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Organising your resources for storage

As educators, we want to provide a calm and stress free environment for the children; a place for them to engage in play and learning activities. This goal can be achieved by limiting the activity offerings that you have on the shelf, or in displays within your environment.

When too many activities are readily available, this can cause overwhelm for the child. They'll flit from one activity to another, often leaving a wake of destruction behind them. By limiting the activities on offer, at least in the first few weeks of the year, children are encouraged to repeatedly engage with the same activities. This repetition helps to develop their ability to concentrate and complete the learning cycle, which includes packing away the activity when play is complete.

So, if you are limiting the activities being provided, what's the best way to store the activities you aren't putting out on the shelves?

There are a several ways to store activities:

* by type

* by theme and topic

* by skill development


Depending on the size and quantity of items you have, you may need an archive storage box or something larger. Depending on your organising style, you may prefer a container that is clear or solid.


Storage units with multiple drawers can be used to store items of similar type, such as construction, science, cooking, craft, puzzles, imaginary play etc.

This photo shows my storage trolley filled with items that children use for construction. There are connector blocks, magnetic blocks and tiles, and more. (My storage trolley is currently in storage while my daycare undergoes repairs)


Sort your resources into groups of themes and topics. The types of themes you have will depend on the type of activities and resources you have. You may, for example, find you have lots of cars and trucks. This could be a transport theme.

Put all your themed resources together in a box. In addition to toys, your box may also contain story books, pre-printed activity worksheets, or lesson plans and memorabilia from previous years.

Prepare a list of the boxes contents, label the box and store it away.

This photo shows my contents from two of my storage boxes. (Left) has some items for Sustainability and Recycling, and (Right) has items for an Around the World theme. The smaller box (top right) is a smaller themed box for Australia. I have a small themed box for each continent.


Listed on the product packaging of new toys you'll find information about the benefits for using the activity, such as cognitive development, sensory, tactile, etc. Use this information to help you create your skill development categories.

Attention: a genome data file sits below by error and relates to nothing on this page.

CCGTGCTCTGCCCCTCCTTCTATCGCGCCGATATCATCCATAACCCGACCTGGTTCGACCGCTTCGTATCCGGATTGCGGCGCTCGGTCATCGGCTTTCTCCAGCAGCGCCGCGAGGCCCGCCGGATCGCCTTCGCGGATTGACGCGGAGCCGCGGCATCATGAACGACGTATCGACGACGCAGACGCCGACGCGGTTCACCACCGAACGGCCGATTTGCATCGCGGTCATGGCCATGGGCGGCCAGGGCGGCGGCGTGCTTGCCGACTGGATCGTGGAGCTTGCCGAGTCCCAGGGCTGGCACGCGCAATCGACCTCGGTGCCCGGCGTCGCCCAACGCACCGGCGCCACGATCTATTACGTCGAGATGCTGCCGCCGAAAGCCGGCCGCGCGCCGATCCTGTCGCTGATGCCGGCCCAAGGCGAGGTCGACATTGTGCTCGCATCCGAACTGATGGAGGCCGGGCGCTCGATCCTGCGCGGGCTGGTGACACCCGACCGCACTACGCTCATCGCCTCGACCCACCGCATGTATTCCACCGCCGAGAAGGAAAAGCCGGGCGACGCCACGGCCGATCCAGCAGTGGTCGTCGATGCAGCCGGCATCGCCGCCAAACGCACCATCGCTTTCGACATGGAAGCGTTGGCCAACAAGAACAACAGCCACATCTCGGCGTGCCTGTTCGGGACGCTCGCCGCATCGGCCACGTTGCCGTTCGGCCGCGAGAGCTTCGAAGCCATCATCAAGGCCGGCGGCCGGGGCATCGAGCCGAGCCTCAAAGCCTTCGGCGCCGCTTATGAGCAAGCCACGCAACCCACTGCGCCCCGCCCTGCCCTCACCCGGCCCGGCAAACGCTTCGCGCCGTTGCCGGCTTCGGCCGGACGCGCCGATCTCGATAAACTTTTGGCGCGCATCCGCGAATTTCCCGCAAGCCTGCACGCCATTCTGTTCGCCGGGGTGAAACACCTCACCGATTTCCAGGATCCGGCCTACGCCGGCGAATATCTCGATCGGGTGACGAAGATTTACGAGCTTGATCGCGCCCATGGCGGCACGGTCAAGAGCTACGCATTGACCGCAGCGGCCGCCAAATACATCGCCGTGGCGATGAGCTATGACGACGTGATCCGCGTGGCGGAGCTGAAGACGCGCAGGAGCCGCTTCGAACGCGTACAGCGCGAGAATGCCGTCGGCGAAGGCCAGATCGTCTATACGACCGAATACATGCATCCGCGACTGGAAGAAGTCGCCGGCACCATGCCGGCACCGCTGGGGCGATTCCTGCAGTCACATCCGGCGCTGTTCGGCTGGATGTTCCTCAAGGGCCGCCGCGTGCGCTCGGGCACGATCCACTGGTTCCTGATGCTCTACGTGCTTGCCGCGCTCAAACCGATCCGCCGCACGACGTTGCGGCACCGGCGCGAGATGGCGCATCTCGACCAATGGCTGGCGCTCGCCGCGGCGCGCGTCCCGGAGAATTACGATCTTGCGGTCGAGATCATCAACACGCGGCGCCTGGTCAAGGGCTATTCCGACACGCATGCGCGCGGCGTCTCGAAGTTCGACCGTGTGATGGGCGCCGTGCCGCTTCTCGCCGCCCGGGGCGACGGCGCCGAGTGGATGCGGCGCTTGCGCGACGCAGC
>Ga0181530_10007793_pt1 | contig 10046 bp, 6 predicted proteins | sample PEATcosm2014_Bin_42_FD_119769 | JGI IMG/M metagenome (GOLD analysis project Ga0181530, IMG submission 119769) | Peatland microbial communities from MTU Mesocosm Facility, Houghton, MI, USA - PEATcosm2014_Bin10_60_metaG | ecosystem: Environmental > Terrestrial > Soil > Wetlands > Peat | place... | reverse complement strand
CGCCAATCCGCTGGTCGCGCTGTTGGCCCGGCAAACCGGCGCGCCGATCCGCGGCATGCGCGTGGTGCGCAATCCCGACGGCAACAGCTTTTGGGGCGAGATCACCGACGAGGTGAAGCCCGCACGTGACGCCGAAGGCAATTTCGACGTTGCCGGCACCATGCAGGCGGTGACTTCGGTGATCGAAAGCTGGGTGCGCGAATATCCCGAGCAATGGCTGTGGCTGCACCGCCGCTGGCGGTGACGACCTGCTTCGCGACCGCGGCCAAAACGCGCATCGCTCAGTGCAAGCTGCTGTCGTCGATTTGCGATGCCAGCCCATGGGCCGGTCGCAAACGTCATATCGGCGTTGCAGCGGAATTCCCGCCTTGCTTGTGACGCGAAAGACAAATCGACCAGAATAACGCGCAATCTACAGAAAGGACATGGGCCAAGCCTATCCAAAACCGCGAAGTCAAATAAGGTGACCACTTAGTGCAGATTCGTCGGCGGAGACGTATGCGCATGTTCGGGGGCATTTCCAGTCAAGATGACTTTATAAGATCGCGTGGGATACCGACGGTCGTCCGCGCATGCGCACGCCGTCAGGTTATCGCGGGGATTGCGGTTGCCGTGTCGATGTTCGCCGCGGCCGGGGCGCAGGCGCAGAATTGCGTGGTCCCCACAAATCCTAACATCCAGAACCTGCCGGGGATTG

Put all your resources together in a box, grouping together by skill development.

Prepare a list of the boxes contents.

Label the box and store it away.


To take your organising one step further, consider making a registry list of the items you have in each box. You may wish to keep a copy of the list in your box, and a copy kept on electronic file.

The list can include as much or as little information as you'd like:

  • type/theme/topic name

  • product name

  • product description

  • a picture of the item (take a photo or source an image online)

  • age range

  • skill development

  • learning outcomes

  • product warnings/alerts (ie batteries, small parts)

  • quantity

  • quality (what condition are they in - new / second hand / needs repair)

  • name of store you purchased from (include a web link for online stores)

  • storage location (eg is the item kept in storage, being used in your daycare, being repaired, etc).

Examples of my inventory registers. The (Left) is the style I use for most of the activities I have that aren't specifically theme related. The (Below) style is something I was preparing for the individual theme boxes. I had added the Product warnings/alert section and Risk management.

You don't need to go into as much detail as I have for your list. Start with a simple photo-name-description list, and add to that if you find you need more information.

When you change up your environment (changing the theme or activities on shelf), update the registry with the location of your resources. Items that need to be repaired or replaced should also be noted on the list and within your CIP (Continuous improvement plan).

Whenever you buy a new resource, remember to add them to your registry. Note the purchase date and store (if you wish) and ensure your receipt is filed or documented for tax time.


If you need hands-on assistance with getting your space organised, or some advice on products that can help you in the organising process, contact The Organised Educator for your free initial consultation. | @TheOrganisedEducator | Mobile 0407 221 012

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